Wel..........there ya go.:D

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The LOP on the factory C-stock is as follows. This was measured from the pistol grip/receiver interface to the center position on the end of the recoil pad..

 

Fully collapsed = 8 3/16"

 

Mid-position = 11 5/16"

 

Fully extended = 13 1/4"

 

isnt LOP measured from the trigger ?

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There are many of us who appreciate solid, fixed stocks. But we ain't in the zombie killing business... :)

 

-- Chuck

 

Have you ever used one of the OEM C-stocks on an M4? I think you would be surprised at how well made they are and how solid they feel in all three positions. At least mine is.

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Ok, revised LOP figures taken from the OEM C-stock. All measurements were taken following this drawing I found over on Shotgun World in this thread.

 

http://www.shotgunworld.com/bbs/viewtopic.php?t=141987&postdays=0&postorder=asc&start=0

 

 

85tss_stock.jpg

 

Fully collapsed = 9 1/8"

 

Middle position = 12 1/8"

 

Fully extended = 14 1/8"

 

Here is a great explanation of stock fit that is quoted from the same thread.

 

There are three specific measurements important in any shotgun stock. The measurements are "drop at comb," "drop at heel," and "length of pull."

 

Since exhaustive research and experimentation have shown that these three measurements can greatly affect shotgun shooting success, Browning takes special care to meet the most desirable measurements in each stock produced.

 

Length of Pull is the distance from the middle of the butt (recoil pad) to the trigger. A stock that is too long may catch under the arm pit, or drag on the lower shoulder. It will feel uncomfortable and awkward, and can markedly delay the fast execution of a shot. On the other hand, a stock that is too short may deliver more recoil to the shoulder and cheek.

 

Since most shotguns have no rear sights as do rifles, the shotgunner sights along a plane from breech to barrel muzzle to target. In effect, the shooter's eye is the rear sight. Thus the amount of drop at the comb is extremely important in its effect on good or poor shooting. Should the comb be too low, the shooter's eye will be too low when the gun is properly cheeked, and the gun will throw the charge below the mark. If the comb stands too high, the impact of the charge will consistently be above the target. In addition, the shooter must place his cheek against the comb of the stock at the same spot and in the same manner on each successive shot. Otherwise, the shooter will be erratic, sometimes shooting under his target and sometimes over.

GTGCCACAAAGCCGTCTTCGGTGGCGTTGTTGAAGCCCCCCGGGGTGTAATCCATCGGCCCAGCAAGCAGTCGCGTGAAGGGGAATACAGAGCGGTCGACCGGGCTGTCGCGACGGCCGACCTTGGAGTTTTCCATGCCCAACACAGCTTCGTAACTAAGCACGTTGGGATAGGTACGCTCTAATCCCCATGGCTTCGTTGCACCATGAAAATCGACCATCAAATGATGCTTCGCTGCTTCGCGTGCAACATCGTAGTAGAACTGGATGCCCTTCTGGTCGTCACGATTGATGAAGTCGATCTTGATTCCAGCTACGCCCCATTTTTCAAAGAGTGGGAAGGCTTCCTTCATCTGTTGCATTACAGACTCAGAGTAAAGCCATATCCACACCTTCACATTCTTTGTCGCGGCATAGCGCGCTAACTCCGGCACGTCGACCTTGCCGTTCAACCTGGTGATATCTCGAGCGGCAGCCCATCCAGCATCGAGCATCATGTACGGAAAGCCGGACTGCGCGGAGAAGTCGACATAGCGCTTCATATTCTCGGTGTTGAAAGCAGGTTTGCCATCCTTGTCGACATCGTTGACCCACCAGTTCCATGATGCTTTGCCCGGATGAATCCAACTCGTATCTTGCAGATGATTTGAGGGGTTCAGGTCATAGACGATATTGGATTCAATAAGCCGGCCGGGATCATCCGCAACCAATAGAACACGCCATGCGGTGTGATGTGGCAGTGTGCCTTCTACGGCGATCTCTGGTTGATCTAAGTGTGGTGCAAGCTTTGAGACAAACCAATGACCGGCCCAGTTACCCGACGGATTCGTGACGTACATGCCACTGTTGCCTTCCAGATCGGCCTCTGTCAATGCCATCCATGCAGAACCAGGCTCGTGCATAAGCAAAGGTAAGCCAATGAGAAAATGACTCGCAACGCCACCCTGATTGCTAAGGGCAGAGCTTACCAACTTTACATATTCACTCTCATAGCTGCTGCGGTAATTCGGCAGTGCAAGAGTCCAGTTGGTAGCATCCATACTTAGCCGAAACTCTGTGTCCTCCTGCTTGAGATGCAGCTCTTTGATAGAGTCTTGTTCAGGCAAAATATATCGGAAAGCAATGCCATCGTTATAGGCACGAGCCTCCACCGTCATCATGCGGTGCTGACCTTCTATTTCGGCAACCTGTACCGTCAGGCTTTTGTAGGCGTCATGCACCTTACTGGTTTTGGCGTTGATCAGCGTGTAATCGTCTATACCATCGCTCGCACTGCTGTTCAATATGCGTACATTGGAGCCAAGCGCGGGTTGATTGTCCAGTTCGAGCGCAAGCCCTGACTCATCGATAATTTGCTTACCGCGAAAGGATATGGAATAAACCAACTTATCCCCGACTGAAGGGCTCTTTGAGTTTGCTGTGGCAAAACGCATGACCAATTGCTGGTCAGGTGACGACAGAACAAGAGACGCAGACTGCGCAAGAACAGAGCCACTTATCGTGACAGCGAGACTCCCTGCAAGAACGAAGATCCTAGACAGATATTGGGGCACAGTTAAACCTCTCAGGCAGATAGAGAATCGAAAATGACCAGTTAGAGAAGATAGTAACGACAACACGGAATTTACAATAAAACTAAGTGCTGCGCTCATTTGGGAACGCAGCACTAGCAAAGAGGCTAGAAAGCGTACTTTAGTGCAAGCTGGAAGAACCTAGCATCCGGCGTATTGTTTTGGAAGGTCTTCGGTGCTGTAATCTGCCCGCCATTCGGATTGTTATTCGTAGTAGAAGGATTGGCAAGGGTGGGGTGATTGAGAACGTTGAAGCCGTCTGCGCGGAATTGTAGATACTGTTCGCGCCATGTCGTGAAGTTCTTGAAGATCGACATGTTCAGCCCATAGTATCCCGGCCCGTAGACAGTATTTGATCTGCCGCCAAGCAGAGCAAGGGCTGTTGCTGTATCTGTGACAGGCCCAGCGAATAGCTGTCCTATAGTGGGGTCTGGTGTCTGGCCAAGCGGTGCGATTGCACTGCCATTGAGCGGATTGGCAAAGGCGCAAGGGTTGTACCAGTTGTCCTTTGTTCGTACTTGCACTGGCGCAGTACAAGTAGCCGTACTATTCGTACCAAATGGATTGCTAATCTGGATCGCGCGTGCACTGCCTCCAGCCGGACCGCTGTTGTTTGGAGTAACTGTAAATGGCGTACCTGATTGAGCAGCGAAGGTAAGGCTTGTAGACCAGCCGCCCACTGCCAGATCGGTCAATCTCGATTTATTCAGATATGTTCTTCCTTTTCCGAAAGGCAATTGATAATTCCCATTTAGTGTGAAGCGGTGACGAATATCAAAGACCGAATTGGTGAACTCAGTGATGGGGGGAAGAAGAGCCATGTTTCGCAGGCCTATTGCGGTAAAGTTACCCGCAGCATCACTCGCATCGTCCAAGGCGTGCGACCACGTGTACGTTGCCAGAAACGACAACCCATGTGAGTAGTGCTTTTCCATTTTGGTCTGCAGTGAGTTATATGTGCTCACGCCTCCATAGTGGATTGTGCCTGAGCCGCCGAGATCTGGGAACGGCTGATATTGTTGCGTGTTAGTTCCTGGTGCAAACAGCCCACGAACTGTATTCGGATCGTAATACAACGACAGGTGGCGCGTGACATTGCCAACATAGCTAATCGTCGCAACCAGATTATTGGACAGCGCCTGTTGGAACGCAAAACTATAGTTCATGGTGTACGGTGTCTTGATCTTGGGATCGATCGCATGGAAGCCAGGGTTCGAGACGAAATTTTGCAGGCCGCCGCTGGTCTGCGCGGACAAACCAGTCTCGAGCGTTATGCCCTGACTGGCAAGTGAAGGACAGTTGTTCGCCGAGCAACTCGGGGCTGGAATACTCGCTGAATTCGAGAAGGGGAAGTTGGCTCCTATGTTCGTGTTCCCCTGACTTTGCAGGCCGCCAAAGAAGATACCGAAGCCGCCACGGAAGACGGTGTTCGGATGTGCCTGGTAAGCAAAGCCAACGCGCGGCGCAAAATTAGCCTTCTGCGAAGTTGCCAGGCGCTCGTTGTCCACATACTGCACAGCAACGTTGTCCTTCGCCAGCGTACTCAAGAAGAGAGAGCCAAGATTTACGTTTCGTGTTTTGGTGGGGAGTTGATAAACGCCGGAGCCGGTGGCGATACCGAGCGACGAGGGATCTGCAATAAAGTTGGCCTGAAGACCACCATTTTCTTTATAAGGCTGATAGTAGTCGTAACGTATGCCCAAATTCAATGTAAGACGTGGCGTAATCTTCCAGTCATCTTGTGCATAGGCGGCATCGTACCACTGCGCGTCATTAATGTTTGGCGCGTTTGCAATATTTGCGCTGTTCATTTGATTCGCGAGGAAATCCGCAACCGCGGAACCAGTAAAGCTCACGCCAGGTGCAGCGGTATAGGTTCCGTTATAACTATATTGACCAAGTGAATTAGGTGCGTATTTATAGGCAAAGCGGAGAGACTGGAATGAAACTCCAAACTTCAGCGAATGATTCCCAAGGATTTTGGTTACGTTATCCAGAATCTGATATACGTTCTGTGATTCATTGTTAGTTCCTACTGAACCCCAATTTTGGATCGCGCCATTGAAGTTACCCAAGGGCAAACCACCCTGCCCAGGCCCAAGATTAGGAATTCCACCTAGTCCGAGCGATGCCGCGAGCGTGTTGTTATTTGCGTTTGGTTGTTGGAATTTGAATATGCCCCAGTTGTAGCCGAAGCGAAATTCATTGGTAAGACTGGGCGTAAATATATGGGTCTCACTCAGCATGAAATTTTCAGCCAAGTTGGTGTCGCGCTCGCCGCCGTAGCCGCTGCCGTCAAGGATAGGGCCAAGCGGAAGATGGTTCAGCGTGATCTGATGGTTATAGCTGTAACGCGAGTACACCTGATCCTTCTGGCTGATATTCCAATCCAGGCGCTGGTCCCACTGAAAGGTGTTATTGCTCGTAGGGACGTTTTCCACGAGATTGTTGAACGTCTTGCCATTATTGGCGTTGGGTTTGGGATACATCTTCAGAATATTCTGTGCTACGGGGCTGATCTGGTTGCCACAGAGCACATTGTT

The drop at heel measurement is just as important to good hunting as is drop at the comb. It contributes a great deal to proper gun alignment and, if excessive, will cause the recoil to be more noticeable. A 1 5/8 inch drop at the comb, a 2 1/2 inch drop at the heel will prove correct for at least 95% of the shooters.

 

For trap and skeet guns, a straighter stock is provided which means less drop at both the comb and heel. This is because the target is small and generally taken while rising. With a straighter stock there is less danger of shooting under the bird -- even though the shooter holds dead on without blotting out the bird with the muzzle as the shot is fired.

 

The shooter of average physical characteristics should use a stock of standard dimensions. The drop at both comb and heel will generally fit well. Any minor adjustments in the length of the stock should come after some shooting has been done.

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Have you ever used one of the OEM C-stocks on an M4? I think you would be surprised at how well made they are and how solid they feel in all three positions. At least mine is.
They're solid enough. Problem for me is they're not fixed and tend to be in the wrong position without notice.

 

-- Chuck

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They're solid enough. Problem for me is they're not fixed and tend to be in the wrong position without notice.

 

-- Chuck

 

Could you elaborate some more? Do you mean the release on the c-stock sometimes gets actuated or does it just randomly slip out of the notch? Does it happen while shooting or during maneuvering?

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Could you elaborate some more? Do you mean the release on the c-stock sometimes gets actuated or does it just randomly slip out of the notch? Does it happen while shooting or during maneuvering?

 

I can't imagine any of that that happening unless you somehow miss locking it up in one of the positions. Mine locks up solid on all three notches.